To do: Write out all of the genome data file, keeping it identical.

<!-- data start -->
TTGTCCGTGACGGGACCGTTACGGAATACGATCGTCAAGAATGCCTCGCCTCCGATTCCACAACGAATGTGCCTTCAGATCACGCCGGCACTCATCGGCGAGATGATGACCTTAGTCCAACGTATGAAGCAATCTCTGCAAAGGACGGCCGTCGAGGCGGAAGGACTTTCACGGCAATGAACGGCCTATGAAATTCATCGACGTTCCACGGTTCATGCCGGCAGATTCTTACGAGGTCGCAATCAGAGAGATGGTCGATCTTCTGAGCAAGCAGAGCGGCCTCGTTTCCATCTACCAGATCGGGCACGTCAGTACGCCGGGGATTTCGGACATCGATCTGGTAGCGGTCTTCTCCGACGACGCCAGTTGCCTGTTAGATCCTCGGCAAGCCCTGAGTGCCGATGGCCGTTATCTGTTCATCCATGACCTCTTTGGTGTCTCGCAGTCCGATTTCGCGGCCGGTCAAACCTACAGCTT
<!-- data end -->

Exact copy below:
TTGTCCGTGACGGGACCGTTACGGAATACGATCGTCAAGAATGCCTCGCCTCCGATTCCACAACGAATGTGCCTTCAGATCACGCCGGCACTCATCGGCGAGATGATGACCTTAGTCCAACGTATGAAGCAATCTCTGCAAAGGACGGCCGTCGAGGCGGAAGGACTTTCACGGCAATGAACGGCCTATGAAATTCATCGACGTTCCACGGTTCATGCCGGCAGATTCTTACGAGGTCGCAATCAGAGAGATGGTCGATCTTCTGAGCAAGCAGAGCGGCCTCGTTTCCATCTACCAGATCGGGCACGTCAGTACGCCGGGGATTTCGGACATCGATCTGGTAGCGGTCTTCTCCGACGACGCCAGTTGCCTGTTAGATCCTCGGCAAGCCCTGAGTGCCGATGGCCGTTATCTGTTCATCCATGACCTCTTTGGTGTCTCGCAGTCCGATTTCGCGGCCGGTCAAACCTACAGCTT